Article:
At present, the guidelines from the BPS recommend ‘affirmation’ of gender identity rather than therapeutic attempts to discuss and understand the source of any dysphoria (see this document for example).
To understand the implications of these guidelines, they encourage practitioners to see gender dysphoria as a sexuality rather than a body dysphoria. Doing so has significant implications for treatment because body dysphoria would be treated with an examination of a number of causes and remedies. In contrast, if gender identity is simply to be ‘affirmed’ however, then the only option is medical intervention.
One of the issues is that patients can present with gender dysphoria for a number of reasons: some relate to unhappiness with the body, some relate to sexuality, some relate to trauma or personality, and some relate to gender dysphoria (and most likely a combination of some, or all of these factors).
The appropriate response to any of these concerns is detailed assessment, and in-depth discussion in a solid and trusting therapeutic environment. However, the BPS is further leaning toward biological treatment through the insistance that any psychologists treating those with gender dysphoria must do so under the supervision of GIDS (Gender Identity Development Service) clinicians.
Clearly, the affirmation model has implications for all patients, but it places young people in a particularly vulnerable position, not least due to the life-changing implications of biological intervention such as hormone treatments, anti-androgenic treatments, medication, surgeries etc). We have already seen high-profile examples of such cases (see links below), and there may be many more that have not yet received the same exposure.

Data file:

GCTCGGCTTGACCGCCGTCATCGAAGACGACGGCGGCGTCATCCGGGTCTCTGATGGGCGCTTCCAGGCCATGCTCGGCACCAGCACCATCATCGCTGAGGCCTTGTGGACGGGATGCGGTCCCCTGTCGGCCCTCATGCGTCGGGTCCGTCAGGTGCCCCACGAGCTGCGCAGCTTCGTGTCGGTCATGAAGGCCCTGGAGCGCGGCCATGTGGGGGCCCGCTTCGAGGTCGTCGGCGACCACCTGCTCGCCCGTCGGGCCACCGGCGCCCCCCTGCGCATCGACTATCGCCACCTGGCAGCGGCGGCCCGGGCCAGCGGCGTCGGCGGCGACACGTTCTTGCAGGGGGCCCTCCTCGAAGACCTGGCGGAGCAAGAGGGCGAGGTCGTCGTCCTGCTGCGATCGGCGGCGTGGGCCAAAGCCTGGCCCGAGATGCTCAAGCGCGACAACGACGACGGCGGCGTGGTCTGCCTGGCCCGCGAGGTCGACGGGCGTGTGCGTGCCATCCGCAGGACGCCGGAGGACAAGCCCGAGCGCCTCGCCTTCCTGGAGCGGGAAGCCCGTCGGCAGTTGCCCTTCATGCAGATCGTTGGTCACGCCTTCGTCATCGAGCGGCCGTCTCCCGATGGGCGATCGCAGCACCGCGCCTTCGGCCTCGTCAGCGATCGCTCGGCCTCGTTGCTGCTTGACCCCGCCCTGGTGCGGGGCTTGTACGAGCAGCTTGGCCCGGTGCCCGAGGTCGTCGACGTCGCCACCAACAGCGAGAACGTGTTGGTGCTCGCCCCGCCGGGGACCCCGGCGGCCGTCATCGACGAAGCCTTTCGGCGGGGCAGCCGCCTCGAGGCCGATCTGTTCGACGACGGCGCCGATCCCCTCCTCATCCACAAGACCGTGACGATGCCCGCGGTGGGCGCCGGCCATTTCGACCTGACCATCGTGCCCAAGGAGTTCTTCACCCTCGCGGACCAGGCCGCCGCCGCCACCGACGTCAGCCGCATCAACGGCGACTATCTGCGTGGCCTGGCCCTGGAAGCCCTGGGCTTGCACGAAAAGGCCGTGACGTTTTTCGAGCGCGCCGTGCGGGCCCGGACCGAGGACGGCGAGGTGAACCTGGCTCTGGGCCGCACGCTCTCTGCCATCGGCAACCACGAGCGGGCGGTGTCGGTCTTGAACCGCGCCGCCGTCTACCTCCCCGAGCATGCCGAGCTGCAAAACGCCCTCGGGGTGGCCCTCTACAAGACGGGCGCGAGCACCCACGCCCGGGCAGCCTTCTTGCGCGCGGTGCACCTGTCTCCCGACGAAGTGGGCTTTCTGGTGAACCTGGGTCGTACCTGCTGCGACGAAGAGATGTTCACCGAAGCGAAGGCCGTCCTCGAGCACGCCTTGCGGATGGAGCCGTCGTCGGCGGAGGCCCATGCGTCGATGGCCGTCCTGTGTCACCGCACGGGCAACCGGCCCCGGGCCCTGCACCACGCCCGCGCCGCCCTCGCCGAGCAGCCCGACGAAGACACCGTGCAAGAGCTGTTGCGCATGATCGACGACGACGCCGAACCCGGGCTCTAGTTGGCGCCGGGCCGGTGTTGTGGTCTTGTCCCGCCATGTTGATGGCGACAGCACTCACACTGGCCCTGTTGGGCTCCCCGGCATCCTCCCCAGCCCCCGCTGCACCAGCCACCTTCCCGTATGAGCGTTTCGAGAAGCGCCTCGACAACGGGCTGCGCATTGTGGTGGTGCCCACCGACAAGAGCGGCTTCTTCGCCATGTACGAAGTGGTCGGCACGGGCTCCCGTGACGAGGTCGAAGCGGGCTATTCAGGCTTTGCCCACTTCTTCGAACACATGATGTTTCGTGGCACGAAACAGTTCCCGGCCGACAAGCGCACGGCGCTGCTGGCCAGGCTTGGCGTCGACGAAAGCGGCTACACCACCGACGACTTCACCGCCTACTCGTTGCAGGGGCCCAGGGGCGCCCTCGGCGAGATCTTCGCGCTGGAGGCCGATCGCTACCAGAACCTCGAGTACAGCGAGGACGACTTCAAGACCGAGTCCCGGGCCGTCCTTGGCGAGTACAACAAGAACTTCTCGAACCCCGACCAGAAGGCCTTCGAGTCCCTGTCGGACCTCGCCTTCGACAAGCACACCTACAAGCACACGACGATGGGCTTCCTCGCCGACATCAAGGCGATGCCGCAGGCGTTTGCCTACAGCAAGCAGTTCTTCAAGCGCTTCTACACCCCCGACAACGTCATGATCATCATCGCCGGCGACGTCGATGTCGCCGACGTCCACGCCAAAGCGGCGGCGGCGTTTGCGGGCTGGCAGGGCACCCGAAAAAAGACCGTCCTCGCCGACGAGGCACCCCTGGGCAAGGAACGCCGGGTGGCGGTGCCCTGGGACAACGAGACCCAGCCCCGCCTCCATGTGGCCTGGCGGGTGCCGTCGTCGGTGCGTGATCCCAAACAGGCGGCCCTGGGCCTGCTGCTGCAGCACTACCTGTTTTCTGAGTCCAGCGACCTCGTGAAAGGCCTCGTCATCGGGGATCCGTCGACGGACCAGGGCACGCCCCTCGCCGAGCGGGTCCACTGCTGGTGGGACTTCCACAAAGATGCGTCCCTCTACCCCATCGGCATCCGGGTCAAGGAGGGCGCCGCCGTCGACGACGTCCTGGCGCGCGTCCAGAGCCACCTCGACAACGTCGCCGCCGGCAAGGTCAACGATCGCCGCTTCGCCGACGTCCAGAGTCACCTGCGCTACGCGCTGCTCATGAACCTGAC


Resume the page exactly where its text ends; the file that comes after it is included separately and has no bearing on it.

However, it is a relief to see that alongside the charges of financial and management problems, the Charity Commission is now also investigating the BPS in relation to the damaging advice they are promoting regarding transgender patients.
For a thorough overview of the issues, see Thoughtful Therapists – a website created by psychotherapists and counsellors working in the area of gender and gender dysphoria
Articles relating to dangers of ‘affirmation policies’:
- The well-publicised case of Keira Bell
- A piece from psychotherapists working with trans-identified children:
- A thoughtful piece from Jesse Singal about ‘desistance’
- Personal stories of de-transitioning
- Research regarding a need for more de-transitioning support
- A concise overview of the dangers of framing ‘non-affirmation’ as ‘conversion therapy’
- The Times speaks to five clinicians who resigned from a NHS gender clinic because of concerns over the treatment of vulnerable children who come to the clinic presenting as transgender